I wanted to know if I was off base on my thought process so I looked around at various womens blogs that did a story on the study and found th
|Sun, September 13, 2009 at 1:22 AM|Send Blog · Share on Facebook · Bookmark on Delicious
NEW YORK â€" You know it's a going to be a good night when a big, thuggish-looking man with a scar going down half his face comes into the party singing Rihanna's chorus to "Run This Town."
Now imagine being at that same party and the DJ announces that Rihanna is actually in the building. Too crazy. Thursday night in New York City, if you weren't rehearsing for the MTV Video Music Awards at Radio City Music Hall, or part of Raekwon's CD-release show at S.O.B.'s, then you had to be at the M2 Ultra Lounge.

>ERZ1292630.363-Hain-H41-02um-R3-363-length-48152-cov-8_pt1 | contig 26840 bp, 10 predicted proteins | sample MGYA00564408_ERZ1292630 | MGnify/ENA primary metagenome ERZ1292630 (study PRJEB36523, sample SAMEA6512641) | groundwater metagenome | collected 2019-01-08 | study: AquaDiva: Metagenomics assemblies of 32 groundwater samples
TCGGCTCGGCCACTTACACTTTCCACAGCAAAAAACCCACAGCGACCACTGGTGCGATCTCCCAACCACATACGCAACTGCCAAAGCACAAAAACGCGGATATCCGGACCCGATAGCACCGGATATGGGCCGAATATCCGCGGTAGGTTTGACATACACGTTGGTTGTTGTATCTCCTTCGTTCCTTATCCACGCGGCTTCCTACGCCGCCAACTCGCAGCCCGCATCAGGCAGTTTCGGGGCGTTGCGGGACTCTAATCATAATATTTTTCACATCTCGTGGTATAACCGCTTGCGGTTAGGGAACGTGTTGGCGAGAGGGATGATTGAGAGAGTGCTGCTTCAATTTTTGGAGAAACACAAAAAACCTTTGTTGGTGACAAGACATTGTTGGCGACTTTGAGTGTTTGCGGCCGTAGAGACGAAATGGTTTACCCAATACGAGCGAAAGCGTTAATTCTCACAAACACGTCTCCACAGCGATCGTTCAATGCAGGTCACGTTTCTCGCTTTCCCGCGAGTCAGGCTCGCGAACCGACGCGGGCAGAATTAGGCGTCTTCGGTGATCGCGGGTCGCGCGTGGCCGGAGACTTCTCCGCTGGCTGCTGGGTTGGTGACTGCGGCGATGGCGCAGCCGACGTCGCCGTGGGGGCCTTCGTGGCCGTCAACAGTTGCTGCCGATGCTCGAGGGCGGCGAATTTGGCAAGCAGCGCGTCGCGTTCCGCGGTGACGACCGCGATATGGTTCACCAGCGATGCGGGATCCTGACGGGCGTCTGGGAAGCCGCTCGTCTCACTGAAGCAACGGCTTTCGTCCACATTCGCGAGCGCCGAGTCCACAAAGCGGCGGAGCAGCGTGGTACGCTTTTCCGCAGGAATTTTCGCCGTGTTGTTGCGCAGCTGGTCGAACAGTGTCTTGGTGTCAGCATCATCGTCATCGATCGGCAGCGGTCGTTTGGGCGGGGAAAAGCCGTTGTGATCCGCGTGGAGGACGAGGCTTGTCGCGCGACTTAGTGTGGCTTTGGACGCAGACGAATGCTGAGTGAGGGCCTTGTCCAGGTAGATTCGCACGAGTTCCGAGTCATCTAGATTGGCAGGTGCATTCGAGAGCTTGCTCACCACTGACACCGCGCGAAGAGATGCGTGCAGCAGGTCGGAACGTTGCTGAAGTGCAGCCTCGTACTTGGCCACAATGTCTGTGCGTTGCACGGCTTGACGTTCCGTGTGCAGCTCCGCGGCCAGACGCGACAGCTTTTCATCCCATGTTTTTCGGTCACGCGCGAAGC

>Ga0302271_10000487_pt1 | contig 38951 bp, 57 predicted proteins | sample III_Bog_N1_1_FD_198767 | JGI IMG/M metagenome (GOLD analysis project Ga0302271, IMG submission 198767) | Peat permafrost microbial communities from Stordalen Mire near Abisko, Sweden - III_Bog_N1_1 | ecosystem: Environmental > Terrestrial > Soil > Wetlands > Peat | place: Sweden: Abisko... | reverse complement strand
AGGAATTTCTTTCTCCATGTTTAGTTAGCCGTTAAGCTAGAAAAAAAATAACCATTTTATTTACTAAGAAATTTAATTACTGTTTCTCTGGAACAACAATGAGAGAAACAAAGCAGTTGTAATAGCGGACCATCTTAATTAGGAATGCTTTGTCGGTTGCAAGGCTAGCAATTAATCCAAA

Rihanna, Katy Perry, Devyne Stephens, DJ Clue, newcomers Jay Fresh Kicks and Jeremih, Keri Hilson, Bad Boy artist Janelle MonĂ¡e, Outkast's Big Boi, the legendary Bootsy Collins, Sammie, Goodie Mob members Cee-Lo and Big Gipp, producers Danja, Jim Jonsin and Bryan-Michael Cox, model Tyson Beckford and others attended the Hennessy Black-sponsored event that doubled as the BMI Awards afterparty.
DJ Mick Boogie spun, mixing Young Money's "Every Girl" with Gucci Mane-featuring cuts such as the "Obsessed" remix and "Make Tha Trap Say Aye."
Polow Da Don took over the mic in the DJ booth for a short time, letting Mario and famed songwriter Sean Garrett perform their club smash "Break Up." Mario started off rapping Gucci Mane's part: "Now baby girl had dumped me/ She no longer wants me/ I'm no longer hired, she said that I've been fired/ On to the next one, more fish in the sea/ Girls are like buses, miss one, next 15, one comin'."
The singer then held down his own part of...More BMI Awards